PAPER PRESENTATION ON Application Of Graphene In Modern Electronics Presented By- ChinmayChepurwar G.H Raisoni College Of Engineering (An Autonomous Institute under UGC act 1956,affilated to RTMNU, Nagpur) Department of Electronics Engineering
Obtained from simple and abundant form of carbon
Thinnest ever material in the world.
The Graphene Electron microscopic image on Sio2 surface
The inventers Andre Geim and Konstantin Novoselov have shown that carbon in such a flat form has exceptional properties Konstantin Novoselow and Andre Geim were awarded the 2010 Nobel Prize for physics.
Physical properties of Graphene Density- density of graphene 0.77 mg/m2. Strength- With its breaking strength 42 N/m it is 1000 times stronger than steel. Optical transparency- graphene is almost transparent with its ability of absorb just 2.3% of light falling on it. Thinnest possible material
Electronic properties 15,000 cm2V−1s−1 Graphene differs from most conventional three-dimensional materials. . Intrinsic graphene is a semi-metal or zero-gap semiconductor Graphene has a remarkably high electron mobility at room temperature The mobility is nearly independent of temperature between 10 K and 100 K Resistivity of the graphene sheet would be 10−6 Ω·cm. Optical properties it absorbs πα ≈ 2.3% of white light Unexpectedlyhigh opacity for an atomic monolayer This is "a consequence of the unusual low-energy electronic structure of monolayer graphene It is further confirmed that such unique absorption could become saturated when the input optical intensity is above a threshold value Due to this special property, graphene has wide application in ultrafast photonics
Thermal properties The near-room temperature thermal conductivity of graphene was recently measured to be between (4.84±0.44) ×103 to (5.30±0.48) ×103 Wm−1K−1. Mechanical properties As of 2009, graphene appears to be one of the strongest materials ever tested. 200 times greater than steel Bulk strength is 130GPa Graphene sheets, held together by van der Waals forces
The large scale production of highly transparent graphene films by chemical vapour deposition three years ago. In this process, researchers create ultra-thin graphene sheets by first depositing carbon atoms in the form of graphene films on a nickel plate from methane gas. Then they lay down a protective layer of thermo plastic over the graphene layer and dissolve the nickel underneath in an acid bath. In the final step they attach the plastic-protected graphene to a very flexible polymer sheet, which can then be incorporated into a OPV cell (graphenephotovoltaics).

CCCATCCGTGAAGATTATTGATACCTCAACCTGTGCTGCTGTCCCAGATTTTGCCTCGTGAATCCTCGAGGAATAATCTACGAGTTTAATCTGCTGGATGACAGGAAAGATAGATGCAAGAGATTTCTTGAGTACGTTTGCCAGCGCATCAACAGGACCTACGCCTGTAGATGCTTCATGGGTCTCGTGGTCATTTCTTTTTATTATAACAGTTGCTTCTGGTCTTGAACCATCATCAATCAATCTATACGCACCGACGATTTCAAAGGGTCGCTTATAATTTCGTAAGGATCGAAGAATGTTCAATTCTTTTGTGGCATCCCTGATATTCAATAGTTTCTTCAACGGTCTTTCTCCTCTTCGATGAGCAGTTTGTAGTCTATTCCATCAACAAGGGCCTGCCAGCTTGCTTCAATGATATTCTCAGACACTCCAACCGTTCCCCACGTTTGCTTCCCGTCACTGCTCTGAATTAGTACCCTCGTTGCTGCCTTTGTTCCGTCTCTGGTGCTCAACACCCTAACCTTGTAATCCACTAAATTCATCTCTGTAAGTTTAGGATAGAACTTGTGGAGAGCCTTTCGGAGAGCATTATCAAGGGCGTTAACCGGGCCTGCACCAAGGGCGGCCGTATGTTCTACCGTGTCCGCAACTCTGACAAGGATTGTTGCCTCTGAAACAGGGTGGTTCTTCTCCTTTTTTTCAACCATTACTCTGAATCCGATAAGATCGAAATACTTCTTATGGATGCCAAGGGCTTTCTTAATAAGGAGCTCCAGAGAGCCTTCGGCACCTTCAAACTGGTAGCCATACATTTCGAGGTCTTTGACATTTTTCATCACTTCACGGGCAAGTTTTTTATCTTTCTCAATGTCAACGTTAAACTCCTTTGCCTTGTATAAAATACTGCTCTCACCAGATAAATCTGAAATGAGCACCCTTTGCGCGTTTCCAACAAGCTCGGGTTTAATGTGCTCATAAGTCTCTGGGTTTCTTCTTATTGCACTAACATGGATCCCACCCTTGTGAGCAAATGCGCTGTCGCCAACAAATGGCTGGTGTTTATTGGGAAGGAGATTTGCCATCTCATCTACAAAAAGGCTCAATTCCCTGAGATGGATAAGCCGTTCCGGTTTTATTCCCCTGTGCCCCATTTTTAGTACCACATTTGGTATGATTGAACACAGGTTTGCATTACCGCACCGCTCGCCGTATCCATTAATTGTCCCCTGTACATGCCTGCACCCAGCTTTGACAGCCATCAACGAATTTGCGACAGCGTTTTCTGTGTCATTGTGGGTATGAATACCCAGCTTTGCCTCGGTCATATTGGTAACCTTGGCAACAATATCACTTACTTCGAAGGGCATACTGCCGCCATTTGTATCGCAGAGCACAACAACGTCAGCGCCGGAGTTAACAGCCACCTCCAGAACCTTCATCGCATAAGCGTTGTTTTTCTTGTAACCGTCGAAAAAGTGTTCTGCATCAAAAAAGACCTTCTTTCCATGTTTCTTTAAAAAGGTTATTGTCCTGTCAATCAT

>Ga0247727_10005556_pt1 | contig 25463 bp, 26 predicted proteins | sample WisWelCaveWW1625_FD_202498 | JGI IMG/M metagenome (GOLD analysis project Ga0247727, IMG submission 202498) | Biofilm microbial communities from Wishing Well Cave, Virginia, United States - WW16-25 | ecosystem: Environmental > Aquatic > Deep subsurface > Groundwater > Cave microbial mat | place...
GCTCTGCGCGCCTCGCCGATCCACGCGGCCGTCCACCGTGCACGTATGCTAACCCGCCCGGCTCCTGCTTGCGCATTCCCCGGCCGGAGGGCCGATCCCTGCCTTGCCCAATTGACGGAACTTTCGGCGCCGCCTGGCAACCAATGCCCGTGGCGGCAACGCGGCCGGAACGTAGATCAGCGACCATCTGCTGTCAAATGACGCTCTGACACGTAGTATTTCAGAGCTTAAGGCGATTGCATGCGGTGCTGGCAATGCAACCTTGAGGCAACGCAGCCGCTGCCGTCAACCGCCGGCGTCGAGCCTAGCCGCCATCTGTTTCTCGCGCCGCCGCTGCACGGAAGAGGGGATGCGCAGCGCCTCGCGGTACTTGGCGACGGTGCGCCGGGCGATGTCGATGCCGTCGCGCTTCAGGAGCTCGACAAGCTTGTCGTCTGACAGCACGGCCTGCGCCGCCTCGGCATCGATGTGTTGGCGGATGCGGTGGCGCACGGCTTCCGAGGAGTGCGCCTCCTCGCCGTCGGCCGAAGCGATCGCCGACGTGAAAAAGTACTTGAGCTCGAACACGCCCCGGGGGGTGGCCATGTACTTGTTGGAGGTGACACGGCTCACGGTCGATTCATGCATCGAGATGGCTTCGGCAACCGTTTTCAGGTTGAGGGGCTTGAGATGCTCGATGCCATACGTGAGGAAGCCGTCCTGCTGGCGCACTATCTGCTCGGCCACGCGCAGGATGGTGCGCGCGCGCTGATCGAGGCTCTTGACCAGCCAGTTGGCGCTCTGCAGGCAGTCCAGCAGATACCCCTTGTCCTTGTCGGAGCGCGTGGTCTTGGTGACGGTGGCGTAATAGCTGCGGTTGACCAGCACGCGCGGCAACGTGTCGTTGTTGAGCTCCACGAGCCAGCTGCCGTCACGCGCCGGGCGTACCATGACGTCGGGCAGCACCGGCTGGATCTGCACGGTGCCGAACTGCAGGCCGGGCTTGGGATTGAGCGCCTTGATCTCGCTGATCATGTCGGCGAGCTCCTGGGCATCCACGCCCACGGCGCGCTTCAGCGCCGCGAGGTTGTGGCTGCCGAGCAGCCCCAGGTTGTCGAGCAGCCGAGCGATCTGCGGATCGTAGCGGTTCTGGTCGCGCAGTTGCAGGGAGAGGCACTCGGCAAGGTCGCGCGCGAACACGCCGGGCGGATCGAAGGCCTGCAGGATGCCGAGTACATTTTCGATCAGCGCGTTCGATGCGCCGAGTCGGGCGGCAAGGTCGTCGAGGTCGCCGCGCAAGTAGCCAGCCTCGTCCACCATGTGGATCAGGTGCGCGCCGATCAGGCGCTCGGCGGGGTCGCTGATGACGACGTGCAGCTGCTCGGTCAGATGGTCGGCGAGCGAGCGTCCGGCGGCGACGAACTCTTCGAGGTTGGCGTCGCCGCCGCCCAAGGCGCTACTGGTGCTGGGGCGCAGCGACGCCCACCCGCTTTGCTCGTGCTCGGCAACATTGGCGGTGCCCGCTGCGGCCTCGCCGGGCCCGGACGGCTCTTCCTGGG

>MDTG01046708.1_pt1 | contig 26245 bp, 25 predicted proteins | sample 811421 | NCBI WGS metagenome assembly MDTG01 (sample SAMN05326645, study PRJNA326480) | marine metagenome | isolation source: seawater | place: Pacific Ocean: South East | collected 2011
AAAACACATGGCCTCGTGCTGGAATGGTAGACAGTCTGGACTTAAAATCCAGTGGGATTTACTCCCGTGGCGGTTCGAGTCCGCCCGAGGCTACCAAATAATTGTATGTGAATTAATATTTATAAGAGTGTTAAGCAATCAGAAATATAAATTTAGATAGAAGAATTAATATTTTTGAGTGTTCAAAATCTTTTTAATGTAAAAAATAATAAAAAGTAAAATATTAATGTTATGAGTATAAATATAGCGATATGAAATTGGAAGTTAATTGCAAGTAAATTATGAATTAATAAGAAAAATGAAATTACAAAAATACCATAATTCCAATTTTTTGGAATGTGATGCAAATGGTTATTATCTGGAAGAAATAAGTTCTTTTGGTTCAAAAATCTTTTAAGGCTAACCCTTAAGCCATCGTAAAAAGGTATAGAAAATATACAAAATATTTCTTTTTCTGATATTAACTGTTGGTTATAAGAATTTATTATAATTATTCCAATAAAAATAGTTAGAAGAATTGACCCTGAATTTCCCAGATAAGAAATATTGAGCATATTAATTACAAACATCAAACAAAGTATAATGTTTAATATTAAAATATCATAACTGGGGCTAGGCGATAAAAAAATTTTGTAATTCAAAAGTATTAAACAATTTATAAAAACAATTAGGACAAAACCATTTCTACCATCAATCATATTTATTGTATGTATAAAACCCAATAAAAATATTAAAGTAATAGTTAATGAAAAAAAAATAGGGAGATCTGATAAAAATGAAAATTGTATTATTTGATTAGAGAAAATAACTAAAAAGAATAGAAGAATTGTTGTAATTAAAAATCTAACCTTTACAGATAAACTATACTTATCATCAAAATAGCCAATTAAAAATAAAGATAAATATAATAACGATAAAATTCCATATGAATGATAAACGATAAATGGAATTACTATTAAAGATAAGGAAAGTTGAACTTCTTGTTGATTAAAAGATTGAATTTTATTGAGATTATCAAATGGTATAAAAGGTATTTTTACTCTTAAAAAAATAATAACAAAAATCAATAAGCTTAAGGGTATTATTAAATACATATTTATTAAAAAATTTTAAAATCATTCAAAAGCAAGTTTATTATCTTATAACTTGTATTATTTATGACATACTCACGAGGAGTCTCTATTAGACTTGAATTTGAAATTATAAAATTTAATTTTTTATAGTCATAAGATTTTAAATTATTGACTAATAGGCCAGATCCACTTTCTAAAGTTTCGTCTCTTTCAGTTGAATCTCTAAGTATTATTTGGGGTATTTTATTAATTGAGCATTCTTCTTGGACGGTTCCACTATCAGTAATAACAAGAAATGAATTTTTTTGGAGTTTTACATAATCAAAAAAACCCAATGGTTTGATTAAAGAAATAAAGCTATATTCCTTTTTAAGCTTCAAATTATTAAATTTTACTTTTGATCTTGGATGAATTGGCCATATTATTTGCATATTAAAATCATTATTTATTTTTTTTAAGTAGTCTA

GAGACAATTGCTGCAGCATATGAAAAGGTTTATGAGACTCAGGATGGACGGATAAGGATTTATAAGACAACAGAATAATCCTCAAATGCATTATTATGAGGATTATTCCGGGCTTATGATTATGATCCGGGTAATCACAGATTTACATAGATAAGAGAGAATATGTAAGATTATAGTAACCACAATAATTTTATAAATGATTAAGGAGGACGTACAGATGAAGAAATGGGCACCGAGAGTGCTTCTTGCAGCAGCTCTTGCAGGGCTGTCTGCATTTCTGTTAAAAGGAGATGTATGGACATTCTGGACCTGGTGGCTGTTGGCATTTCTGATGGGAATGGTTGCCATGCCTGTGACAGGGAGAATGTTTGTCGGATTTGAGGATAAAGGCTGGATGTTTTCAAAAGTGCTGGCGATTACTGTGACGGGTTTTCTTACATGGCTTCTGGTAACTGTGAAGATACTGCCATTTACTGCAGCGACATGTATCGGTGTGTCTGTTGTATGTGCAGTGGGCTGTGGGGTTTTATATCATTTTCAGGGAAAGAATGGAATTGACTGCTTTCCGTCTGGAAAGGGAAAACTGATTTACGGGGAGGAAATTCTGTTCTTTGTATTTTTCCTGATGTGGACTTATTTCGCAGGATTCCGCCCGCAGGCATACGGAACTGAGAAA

High transperancy will increase efficiency of solar cells
Graphene's modifiable chemistry, large surface area, atomic thickness and molecularly-gatable structure make antibody-functionalized graphene sheets excellent candidates for mammalian and microbial detection and diagnosis devices. The most ambitious biological application of graphene is for rapid, inexpensive electronic DNA sequencing. Integration of graphene (thickness of 0.34 nm) layers as nanoelectrodes into a nanopore can solve one of the bottleneck issues
Nanopore-based single-molecule DNA sequencing.
Fabrication of electronic devices
Graphene when converted into nanoribbon and nanotubes will replace silicon as semiconducting material.
Due to its high electronic quality, graphene has also attracted the interest of technologists who see it as a way of constructing ballistic transistors. Graphene exhibits a pronounced response to perpendicular external electric fields, allowing one to build FETs.
Graphene has excellent properties to be a vital component of integrated circuits
Graphene transistors are conceivable and are ready to replace silicon transistors
In 2009 researchers demonstrated four different types of logic gates, each consisting of a single graphene transistor
It is capable of taking an incoming electrical signal of a certain frequency and an producing output signal that is a multiple of that frequency
A recent publication has described a process for producing gram-quantities of graphene, by the reduction of ethanol by sodium metal, followed by pyrolysis of the ethoxide product, and washing with water to remove sodium salts.
POTENTIAL APPLICATIONS OF GRAPHENE
Single molecule gas detection
Graphene-based sensors could sniff out dangerous molecules